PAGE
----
Fatigue And ShiftworkDecember 26, 2013 No Comments
At some companies, more accidents seem to occur on the second and third shifts than the first shift. Ever wonder why? I have uncovered some interesting reasons for this that I’d like to share with you.
- One company I worked with in Minneapolis, Minnesota had most of their accidents occur on the second shift. I looked into it and found that on the second shift they only had one supervisor for over 200 employees who were spread out over two floors. Employees had little supervision and got away with numerous safety and work rule violations. Two employees were even caught getting high by inhaling chemical vapors from drums of flammable liquids in the storage vault!
- A Wisconsin company I worked with two years ago had runaway accidents on their second shift. I investigated and found that they did not have a single supervisor or manager working their second shift. Once they assigned a supervisor to watch the six or eight employees on the second shift, their accidents virtually stopped.
- In 2005, I worked in Toronto Canada for four months. Our companies’ factory in Etobicoke was on strike and it was my job to make sure the temp employees we hired to fill in for the striking workers didn’t get hurt. It was a large plant, and initially we did not have enough supervision on the second shift. One night we caught five of the temp employees doing drugs in a remote area of the warehouse. They were fired, and more supervisors were asigned to the second shift.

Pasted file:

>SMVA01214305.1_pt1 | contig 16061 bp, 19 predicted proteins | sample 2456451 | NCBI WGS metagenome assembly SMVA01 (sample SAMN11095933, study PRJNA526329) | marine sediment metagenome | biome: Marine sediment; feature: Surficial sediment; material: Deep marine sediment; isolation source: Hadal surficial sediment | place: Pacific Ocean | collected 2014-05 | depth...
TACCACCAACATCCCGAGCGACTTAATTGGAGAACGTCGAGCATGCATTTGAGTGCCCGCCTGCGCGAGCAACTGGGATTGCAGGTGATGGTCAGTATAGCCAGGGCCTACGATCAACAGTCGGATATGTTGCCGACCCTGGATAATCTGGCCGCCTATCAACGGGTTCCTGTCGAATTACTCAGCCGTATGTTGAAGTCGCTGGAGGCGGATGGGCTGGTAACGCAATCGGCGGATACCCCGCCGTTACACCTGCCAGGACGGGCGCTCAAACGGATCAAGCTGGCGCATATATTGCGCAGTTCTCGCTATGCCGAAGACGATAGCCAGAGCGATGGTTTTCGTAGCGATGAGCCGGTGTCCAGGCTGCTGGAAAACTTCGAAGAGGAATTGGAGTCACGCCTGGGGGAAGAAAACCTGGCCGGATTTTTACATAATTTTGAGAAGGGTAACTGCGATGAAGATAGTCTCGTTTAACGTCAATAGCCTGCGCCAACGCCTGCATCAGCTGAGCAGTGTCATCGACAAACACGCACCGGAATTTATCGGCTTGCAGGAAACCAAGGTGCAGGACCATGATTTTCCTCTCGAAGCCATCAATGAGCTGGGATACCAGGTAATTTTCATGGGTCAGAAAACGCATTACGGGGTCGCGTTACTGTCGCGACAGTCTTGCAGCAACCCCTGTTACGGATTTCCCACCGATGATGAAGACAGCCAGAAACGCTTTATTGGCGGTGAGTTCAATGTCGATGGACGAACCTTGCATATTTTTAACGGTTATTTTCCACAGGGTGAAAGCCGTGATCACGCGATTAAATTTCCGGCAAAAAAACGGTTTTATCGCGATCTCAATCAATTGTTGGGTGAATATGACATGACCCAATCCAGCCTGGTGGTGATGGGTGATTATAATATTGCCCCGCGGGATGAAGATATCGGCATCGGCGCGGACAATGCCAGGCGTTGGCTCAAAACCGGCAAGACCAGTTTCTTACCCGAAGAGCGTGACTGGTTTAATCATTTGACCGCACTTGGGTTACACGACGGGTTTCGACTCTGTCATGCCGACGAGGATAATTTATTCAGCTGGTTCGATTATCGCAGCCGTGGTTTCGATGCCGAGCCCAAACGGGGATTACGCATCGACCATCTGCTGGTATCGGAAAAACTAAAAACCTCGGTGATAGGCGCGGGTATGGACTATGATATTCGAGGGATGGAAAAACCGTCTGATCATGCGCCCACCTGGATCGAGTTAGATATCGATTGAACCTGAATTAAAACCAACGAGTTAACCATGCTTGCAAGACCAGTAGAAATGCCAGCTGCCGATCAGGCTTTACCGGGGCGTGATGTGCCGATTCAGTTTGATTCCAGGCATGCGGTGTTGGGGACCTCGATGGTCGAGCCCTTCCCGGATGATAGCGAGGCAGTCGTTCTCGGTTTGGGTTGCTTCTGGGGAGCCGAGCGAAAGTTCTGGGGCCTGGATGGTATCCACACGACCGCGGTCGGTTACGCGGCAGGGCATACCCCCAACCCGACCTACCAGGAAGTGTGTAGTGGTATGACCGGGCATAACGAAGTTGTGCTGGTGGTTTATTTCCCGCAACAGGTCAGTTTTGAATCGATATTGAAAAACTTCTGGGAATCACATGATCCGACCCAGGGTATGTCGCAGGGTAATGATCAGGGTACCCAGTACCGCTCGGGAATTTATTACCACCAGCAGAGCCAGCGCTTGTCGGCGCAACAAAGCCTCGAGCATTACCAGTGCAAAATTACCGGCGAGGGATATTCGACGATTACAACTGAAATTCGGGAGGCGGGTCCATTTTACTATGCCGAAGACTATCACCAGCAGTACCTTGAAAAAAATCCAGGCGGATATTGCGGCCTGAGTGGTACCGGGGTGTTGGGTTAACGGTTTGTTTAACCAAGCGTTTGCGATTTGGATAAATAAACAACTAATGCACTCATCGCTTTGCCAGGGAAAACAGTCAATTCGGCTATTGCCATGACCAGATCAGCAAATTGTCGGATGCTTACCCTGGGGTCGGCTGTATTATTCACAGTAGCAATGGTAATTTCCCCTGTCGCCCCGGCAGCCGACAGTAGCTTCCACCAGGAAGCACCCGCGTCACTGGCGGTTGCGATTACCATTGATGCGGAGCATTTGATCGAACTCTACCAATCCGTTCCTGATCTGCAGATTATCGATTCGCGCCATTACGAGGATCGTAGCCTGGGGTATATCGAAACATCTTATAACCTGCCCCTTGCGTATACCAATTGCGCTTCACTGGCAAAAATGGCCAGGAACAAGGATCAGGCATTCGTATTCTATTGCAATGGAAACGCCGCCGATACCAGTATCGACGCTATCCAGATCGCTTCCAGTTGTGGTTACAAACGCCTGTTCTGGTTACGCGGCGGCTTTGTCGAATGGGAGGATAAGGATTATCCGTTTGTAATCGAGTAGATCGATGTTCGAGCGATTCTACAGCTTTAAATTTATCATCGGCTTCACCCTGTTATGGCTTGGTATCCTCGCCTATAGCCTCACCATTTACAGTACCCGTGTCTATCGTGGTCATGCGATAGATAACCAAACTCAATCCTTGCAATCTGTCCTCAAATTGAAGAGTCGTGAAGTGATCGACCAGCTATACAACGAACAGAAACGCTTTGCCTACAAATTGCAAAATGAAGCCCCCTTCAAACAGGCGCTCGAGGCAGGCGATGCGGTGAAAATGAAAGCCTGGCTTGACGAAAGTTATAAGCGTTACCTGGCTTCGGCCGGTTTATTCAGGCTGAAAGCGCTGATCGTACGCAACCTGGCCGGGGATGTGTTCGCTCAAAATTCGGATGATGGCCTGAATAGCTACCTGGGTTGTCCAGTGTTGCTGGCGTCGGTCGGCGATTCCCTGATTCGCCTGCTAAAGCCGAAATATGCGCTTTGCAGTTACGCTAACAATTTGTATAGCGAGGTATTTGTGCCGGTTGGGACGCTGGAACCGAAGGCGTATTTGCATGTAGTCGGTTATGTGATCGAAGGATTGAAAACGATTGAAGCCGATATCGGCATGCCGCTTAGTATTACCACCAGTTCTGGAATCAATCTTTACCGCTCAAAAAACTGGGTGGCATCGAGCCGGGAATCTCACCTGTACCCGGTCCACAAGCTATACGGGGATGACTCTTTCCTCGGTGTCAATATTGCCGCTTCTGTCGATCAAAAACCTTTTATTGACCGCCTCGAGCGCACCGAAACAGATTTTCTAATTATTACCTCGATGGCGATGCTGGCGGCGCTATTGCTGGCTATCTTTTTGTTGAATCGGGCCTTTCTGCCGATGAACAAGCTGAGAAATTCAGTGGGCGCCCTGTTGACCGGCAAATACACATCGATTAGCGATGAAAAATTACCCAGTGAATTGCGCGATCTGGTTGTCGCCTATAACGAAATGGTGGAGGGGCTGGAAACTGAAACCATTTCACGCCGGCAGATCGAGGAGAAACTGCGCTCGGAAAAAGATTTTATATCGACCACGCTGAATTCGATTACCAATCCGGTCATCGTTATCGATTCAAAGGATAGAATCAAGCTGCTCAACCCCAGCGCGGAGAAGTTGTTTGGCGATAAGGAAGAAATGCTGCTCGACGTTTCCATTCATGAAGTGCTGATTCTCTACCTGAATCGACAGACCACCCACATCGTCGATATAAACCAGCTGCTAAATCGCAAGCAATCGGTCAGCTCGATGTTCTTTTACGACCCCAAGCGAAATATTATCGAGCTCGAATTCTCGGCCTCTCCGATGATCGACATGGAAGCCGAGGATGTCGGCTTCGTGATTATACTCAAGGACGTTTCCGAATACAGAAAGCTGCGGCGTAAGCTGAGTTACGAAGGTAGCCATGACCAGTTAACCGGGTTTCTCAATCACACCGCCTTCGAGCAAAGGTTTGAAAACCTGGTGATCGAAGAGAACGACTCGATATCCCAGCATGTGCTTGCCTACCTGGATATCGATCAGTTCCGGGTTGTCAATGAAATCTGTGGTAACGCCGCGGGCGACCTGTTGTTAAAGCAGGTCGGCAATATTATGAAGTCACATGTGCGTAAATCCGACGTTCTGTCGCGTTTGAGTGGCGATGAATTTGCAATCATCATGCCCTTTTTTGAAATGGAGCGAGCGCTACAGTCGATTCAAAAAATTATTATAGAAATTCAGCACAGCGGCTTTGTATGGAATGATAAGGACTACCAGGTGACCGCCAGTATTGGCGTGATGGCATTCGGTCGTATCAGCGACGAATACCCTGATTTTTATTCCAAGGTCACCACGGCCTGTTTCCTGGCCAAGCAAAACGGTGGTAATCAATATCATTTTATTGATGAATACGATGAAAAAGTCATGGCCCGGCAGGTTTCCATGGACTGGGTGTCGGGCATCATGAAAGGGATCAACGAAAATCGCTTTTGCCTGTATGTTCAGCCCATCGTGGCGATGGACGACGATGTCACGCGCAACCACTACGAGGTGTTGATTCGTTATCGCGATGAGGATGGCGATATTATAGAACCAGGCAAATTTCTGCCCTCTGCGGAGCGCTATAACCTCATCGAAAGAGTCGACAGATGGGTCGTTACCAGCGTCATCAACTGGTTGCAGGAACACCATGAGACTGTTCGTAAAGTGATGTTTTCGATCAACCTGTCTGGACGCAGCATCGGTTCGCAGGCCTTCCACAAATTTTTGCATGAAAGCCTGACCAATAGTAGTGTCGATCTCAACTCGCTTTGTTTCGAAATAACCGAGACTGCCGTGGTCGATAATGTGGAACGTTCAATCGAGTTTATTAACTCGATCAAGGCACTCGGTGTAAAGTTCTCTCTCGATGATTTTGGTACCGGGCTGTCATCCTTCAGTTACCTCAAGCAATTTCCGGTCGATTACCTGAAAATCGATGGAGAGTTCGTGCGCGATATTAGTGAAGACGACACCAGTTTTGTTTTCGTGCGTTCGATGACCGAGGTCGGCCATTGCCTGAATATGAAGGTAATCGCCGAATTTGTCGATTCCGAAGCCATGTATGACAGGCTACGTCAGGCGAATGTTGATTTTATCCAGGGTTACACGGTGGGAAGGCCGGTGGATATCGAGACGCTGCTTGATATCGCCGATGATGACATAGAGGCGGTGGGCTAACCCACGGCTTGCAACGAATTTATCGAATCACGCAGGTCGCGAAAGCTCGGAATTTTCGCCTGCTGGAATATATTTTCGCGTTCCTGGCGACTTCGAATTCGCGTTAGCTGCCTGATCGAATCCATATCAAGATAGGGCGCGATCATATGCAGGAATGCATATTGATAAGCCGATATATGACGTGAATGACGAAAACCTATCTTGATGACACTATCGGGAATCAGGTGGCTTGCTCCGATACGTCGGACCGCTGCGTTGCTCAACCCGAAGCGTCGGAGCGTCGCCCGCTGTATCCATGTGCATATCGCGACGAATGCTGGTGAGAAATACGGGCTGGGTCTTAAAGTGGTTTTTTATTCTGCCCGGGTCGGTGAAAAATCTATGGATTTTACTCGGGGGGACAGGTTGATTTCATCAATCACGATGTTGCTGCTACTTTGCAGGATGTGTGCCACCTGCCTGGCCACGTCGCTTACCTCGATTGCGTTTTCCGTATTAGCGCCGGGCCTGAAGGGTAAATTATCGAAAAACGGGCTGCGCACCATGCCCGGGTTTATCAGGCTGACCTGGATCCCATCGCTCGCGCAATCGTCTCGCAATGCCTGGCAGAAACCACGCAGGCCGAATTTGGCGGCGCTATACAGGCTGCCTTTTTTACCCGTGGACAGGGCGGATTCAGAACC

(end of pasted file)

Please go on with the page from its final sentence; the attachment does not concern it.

The common thread to the above three scenarios was inadequate supervision on the night shifts. Why some companies think they can get away with less supervision on the second and third shifts is a mystery to me. I would argue that just the opposite should occur. Because the night shifts are usually where the new employees are assigned, there should be a greater ratio of supervisors to employees on night shifts – not less!
Night shift employees are often more spread out then day shift employees. This makes it harder for night shifters to get assistance when lifting something heavy. Remind night shift employees that they need to take the time to get help when lifting something heavy, and not attempt to lift more than they should.
The safety department should not neglect the night shifts either! If you have more than one safety professional at a facility, permanently assign one of them to the night shift. If you have only one person in the safety department, he/she should either rotate shifts, or regularly make unannounced visits to the second and third shifts.
Below are a few links on fatique and shiftwork:
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